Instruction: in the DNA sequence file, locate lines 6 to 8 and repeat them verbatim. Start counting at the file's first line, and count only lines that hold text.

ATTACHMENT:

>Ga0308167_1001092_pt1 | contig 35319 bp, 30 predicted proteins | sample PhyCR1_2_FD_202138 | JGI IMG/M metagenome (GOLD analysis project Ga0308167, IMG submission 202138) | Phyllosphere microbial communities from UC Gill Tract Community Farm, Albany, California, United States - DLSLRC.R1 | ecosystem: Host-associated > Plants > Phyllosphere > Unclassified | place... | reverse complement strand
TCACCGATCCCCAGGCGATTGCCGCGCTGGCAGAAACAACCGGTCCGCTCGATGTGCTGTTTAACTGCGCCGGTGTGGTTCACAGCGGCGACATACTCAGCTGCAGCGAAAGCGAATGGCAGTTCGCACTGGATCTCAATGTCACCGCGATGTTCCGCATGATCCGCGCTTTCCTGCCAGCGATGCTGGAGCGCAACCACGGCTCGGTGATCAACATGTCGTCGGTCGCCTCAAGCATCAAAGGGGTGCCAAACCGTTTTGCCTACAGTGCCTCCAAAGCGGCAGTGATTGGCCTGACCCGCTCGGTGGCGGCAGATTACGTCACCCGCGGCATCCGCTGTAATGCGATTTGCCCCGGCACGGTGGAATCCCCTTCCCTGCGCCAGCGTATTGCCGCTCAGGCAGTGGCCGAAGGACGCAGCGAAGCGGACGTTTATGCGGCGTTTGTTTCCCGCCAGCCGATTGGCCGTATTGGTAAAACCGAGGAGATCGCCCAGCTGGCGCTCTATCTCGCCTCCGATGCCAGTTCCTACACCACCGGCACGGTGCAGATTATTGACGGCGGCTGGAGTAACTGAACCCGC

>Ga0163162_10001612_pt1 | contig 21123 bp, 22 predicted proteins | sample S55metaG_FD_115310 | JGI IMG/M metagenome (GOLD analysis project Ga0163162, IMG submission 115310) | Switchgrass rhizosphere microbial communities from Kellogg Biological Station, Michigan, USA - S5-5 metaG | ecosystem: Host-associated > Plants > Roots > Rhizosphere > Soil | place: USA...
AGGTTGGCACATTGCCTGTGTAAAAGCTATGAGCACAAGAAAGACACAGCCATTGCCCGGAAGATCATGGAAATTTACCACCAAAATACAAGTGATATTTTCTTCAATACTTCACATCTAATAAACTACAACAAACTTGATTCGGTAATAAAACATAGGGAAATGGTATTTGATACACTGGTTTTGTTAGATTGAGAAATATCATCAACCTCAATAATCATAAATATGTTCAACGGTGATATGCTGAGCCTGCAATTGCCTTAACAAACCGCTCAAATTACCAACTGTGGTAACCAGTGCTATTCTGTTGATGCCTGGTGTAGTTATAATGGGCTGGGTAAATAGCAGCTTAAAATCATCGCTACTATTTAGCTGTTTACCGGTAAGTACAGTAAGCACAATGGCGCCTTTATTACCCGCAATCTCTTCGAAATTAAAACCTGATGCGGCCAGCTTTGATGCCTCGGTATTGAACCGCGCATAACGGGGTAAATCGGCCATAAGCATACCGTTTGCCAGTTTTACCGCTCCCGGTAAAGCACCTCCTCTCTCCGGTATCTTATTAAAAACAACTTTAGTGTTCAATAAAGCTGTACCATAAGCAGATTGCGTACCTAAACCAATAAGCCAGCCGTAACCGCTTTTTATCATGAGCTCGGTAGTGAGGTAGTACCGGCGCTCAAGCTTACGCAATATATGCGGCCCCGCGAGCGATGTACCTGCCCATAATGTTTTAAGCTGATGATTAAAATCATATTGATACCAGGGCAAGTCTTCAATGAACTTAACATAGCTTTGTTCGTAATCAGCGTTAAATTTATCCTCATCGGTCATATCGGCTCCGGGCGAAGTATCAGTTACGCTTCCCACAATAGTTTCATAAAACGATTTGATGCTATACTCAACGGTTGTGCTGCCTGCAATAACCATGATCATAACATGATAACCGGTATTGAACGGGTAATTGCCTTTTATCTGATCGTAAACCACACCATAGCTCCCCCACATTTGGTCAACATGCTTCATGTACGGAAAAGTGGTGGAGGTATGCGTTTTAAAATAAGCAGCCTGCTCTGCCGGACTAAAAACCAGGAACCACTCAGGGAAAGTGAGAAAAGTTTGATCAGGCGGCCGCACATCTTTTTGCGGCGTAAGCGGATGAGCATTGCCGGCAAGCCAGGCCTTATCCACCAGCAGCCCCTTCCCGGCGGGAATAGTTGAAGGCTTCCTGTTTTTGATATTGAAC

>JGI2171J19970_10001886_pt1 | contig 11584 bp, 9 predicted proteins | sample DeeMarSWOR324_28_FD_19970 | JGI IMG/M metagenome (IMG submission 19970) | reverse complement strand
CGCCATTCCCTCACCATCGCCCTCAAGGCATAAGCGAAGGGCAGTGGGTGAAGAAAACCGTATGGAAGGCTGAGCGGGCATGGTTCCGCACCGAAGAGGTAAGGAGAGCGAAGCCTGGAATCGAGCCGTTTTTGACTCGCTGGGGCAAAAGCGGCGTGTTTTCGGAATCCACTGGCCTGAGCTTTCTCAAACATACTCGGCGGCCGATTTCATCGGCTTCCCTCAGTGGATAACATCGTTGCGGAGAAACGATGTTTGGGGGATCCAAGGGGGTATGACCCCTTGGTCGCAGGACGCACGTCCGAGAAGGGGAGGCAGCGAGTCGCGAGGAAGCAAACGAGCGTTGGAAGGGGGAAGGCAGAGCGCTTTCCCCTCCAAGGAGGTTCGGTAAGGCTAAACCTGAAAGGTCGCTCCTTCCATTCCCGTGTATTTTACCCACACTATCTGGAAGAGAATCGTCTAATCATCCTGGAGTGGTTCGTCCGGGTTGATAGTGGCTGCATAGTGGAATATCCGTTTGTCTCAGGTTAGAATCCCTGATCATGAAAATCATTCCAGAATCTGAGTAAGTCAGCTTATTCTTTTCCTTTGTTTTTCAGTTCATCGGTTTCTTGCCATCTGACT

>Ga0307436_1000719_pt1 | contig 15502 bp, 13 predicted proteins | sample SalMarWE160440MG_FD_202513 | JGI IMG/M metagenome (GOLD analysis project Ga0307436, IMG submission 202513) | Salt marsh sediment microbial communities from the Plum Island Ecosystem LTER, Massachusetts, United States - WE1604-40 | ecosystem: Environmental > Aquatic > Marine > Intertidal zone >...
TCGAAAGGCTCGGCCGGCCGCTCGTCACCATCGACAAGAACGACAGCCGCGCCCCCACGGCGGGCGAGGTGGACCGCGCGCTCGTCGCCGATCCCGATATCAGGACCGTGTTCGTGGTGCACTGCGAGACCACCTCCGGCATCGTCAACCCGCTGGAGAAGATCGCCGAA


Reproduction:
CGCCATTCCCTCACCATCGCCCTCAAGGCATAAGCGAAGGGCAGTGGGTGAAGAAAACCGTATGGAAGGCTGAGCGGGCATGGTTCCGCACCGAAGAGGTAAGGAGAGCGAAGCCTGGAATCGAGCCGTTTTTGACTCGCTGGGGCAAAAGCGGCGTGTTTTCGGAATCCACTGGCCTGAGCTTTCTCAAACATACTCGGCGGCCGATTTCATCGGCTTCCCTCAGTGGATAACATCGTTGCGGAGAAACGATGTTTGGGGGATCCAAGGGGGTATGACCCCTTGGTCGCAGGACGCACGTCCGAGAAGGGGAGGCAGCGAGTCGCGAGGAAGCAAACGAGCGTTGGAAGGGGGAAGGCAGAGCGCTTTCCCCTCCAAGGAGGTTCGGTAAGGCTAAACCTGAAAGGTCGCTCCTTCCATTCCCGTGTATTTTACCCACACTATCTGGAAGAGAATCGTCTAATCATCCTGGAGTGGTTCGTCCGGGTTGATAGTGGCTGCATAGTGGAATATCCGTTTGTCTCAGGTTAGAATCCCTGATCATGAAAATCATTCCAGAATCTGAGTAAGTCAGCTTATTCTTTTCCTTTGTTTTTCAGTTCATCGGTTTCTTGCCATCTGACT

>Ga0307436_1000719_pt1 | contig 15502 bp, 13 predicted proteins | sample SalMarWE160440MG_FD_202513 | JGI IMG/M metagenome (GOLD analysis project Ga0307436, IMG submission 202513) | Salt marsh sediment microbial communities from the Plum Island Ecosystem LTER, Massachusetts, United States - WE1604-40 | ecosystem: Environmental > Aquatic > Marine > Intertidal zone >...
TCGAAAGGCTCGGCCGGCCGCTCGTCACCATCGACAAGAACGACAGCCGCGCCCCCACGGCGGGCGAGGTGGACCGCGCGCTCGTCGCCGATCCCGATATCAGGACCGTGTTCGTGGTGCACTGCGAGACCACCTCCGGCATCGTCAACCCGCTGGAGAAGATCGCCGAA